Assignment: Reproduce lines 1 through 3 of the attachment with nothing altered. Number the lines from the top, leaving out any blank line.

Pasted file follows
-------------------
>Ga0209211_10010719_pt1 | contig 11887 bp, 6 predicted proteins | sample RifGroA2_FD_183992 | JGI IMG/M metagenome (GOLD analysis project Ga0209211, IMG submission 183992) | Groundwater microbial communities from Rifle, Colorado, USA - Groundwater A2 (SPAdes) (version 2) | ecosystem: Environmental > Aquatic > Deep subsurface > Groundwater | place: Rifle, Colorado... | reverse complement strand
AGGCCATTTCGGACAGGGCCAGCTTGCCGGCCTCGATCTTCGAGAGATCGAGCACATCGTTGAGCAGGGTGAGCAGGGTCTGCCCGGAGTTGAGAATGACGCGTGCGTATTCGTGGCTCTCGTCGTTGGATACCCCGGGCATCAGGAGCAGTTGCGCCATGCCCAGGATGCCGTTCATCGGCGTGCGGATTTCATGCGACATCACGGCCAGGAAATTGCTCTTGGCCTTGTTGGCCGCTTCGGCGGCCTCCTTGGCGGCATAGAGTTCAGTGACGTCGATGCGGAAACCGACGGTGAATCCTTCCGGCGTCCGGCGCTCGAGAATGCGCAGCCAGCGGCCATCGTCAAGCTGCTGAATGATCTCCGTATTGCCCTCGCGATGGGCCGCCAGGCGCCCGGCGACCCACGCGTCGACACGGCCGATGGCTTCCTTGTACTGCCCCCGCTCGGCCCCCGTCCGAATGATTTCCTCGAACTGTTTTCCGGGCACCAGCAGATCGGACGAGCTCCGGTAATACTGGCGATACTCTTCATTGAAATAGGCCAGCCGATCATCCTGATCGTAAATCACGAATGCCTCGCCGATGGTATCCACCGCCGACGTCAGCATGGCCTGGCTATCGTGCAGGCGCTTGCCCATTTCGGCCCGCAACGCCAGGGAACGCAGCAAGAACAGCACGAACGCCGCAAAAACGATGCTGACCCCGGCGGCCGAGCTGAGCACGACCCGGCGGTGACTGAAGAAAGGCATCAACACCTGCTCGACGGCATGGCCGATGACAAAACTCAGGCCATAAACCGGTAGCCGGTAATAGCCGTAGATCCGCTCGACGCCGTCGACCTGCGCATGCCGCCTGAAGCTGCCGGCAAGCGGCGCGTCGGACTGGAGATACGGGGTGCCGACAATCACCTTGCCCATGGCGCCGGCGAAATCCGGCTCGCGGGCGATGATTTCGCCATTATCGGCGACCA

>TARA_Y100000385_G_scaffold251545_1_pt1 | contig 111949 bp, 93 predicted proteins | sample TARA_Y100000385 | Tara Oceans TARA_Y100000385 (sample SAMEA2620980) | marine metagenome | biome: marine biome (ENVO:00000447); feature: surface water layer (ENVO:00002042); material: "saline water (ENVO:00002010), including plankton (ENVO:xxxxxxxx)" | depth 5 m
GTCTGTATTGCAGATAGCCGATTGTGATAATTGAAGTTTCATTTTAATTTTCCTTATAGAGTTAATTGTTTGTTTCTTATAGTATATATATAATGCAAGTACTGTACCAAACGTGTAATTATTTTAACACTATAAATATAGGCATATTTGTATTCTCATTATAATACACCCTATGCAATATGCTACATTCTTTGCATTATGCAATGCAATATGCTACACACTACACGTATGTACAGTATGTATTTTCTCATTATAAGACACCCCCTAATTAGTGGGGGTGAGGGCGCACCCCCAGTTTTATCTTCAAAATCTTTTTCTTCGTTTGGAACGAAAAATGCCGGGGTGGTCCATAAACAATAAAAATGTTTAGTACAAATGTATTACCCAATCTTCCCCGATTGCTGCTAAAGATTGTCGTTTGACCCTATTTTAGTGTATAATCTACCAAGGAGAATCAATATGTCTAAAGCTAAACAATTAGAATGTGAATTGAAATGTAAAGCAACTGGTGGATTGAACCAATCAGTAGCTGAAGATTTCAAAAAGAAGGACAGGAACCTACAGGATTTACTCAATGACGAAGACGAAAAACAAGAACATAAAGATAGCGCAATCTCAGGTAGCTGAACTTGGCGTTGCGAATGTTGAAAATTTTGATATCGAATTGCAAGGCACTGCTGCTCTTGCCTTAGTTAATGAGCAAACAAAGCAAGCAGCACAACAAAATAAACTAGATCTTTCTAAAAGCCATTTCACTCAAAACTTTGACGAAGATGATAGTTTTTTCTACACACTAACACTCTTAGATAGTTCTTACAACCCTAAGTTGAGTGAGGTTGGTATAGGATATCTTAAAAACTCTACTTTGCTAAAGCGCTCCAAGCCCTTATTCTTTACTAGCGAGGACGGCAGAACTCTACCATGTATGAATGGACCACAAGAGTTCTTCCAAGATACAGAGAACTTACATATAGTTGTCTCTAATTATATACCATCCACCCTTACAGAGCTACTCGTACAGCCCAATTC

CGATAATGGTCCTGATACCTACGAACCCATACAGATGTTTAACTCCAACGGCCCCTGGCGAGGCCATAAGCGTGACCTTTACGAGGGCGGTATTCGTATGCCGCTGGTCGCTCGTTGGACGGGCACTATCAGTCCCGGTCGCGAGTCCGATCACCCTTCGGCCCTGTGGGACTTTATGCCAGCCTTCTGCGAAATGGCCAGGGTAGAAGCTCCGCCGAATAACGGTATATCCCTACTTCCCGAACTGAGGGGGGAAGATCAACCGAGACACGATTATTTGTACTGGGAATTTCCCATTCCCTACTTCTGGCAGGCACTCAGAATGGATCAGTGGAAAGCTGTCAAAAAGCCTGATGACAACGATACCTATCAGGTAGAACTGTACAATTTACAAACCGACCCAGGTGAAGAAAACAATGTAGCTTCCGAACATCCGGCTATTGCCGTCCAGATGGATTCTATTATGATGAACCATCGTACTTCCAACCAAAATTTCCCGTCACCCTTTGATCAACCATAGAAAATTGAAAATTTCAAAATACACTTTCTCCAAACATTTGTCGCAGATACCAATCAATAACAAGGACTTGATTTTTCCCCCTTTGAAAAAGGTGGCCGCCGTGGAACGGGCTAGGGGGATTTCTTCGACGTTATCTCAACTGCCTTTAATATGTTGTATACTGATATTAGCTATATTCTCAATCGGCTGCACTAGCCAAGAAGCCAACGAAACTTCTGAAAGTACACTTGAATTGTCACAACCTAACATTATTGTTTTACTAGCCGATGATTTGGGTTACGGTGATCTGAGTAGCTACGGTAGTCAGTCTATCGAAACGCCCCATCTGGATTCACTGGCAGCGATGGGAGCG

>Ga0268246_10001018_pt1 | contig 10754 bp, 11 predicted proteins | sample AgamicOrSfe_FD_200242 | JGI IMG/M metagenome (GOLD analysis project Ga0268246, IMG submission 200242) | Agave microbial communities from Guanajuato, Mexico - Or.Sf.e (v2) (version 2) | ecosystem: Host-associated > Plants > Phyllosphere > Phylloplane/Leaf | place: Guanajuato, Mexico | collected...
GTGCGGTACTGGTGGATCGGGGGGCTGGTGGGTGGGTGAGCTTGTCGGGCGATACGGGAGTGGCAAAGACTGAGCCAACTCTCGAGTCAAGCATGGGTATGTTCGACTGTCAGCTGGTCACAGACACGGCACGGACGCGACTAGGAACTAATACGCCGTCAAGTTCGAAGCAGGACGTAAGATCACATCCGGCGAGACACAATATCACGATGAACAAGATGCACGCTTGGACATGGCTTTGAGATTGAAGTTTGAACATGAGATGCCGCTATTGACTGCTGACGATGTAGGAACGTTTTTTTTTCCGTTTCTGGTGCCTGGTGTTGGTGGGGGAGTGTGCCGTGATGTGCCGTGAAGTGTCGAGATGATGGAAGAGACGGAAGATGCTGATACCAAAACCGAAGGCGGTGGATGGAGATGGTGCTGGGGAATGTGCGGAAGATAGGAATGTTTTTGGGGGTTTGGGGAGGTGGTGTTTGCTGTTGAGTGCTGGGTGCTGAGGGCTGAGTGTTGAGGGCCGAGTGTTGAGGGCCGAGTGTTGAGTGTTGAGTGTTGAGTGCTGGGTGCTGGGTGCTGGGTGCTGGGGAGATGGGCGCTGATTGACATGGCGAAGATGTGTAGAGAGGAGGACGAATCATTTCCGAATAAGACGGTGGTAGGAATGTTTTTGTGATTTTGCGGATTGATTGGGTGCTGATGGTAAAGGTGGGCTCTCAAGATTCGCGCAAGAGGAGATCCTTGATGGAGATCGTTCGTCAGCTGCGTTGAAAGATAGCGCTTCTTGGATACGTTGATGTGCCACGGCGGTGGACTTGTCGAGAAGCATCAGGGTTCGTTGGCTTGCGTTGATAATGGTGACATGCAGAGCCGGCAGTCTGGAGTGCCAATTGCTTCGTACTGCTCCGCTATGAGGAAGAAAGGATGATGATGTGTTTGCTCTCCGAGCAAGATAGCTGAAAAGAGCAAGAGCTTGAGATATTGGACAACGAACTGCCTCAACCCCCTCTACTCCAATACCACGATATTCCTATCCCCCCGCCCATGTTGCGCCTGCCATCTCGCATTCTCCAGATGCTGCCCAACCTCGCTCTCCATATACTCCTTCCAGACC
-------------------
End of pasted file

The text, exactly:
>Ga0209211_10010719_pt1 | contig 11887 bp, 6 predicted proteins | sample RifGroA2_FD_183992 | JGI IMG/M metagenome (GOLD analysis project Ga0209211, IMG submission 183992) | Groundwater microbial communities from Rifle, Colorado, USA - Groundwater A2 (SPAdes) (version 2) | ecosystem: Environmental > Aquatic > Deep subsurface > Groundwater | place: Rifle, Colorado... | reverse complement strand
AGGCCATTTCGGACAGGGCCAGCTTGCCGGCCTCGATCTTCGAGAGATCGAGCACATCGTTGAGCAGGGTGAGCAGGGTCTGCCCGGAGTTGAGAATGACGCGTGCGTATTCGTGGCTCTCGTCGTTGGATACCCCGGGCATCAGGAGCAGTTGCGCCATGCCCAGGATGCCGTTCATCGGCGTGCGGATTTCATGCGACATCACGGCCAGGAAATTGCTCTTGGCCTTGTTGGCCGCTTCGGCGGCCTCCTTGGCGGCATAGAGTTCAGTGACGTCGATGCGGAAACCGACGGTGAATCCTTCCGGCGTCCGGCGCTCGAGAATGCGCAGCCAGCGGCCATCGTCAAGCTGCTGAATGATCTCCGTATTGCCCTCGCGATGGGCCGCCAGGCGCCCGGCGACCCACGCGTCGACACGGCCGATGGCTTCCTTGTACTGCCCCCGCTCGGCCCCCGTCCGAATGATTTCCTCGAACTGTTTTCCGGGCACCAGCAGATCGGACGAGCTCCGGTAATACTGGCGATACTCTTCATTGAAATAGGCCAGCCGATCATCCTGATCGTAAATCACGAATGCCTCGCCGATGGTATCCACCGCCGACGTCAGCATGGCCTGGCTATCGTGCAGGCGCTTGCCCATTTCGGCCCGCAACGCCAGGGAACGCAGCAAGAACAGCACGAACGCCGCAAAAACGATGCTGACCCCGGCGGCCGAGCTGAGCACGACCCGGCGGTGACTGAAGAAAGGCATCAACACCTGCTCGACGGCATGGCCGATGACAAAACTCAGGCCATAAACCGGTAGCCGGTAATAGCCGTAGATCCGCTCGACGCCGTCGACCTGCGCATGCCGCCTGAAGCTGCCGGCAAGCGGCGCGTCGGACTGGAGATACGGGGTGCCGACAATCACCTTGCCCATGGCGCCGGCGAAATCCGGCTCGCGGGCGATGATTTCGCCATTATCGGCGACCA

>TARA_Y100000385_G_scaffold251545_1_pt1 | contig 111949 bp, 93 predicted proteins | sample TARA_Y100000385 | Tara Oceans TARA_Y100000385 (sample SAMEA2620980) | marine metagenome | biome: marine biome (ENVO:00000447); feature: surface water layer (ENVO:00002042); material: "saline water (ENVO:00002010), including plankton (ENVO:xxxxxxxx)" | depth 5 m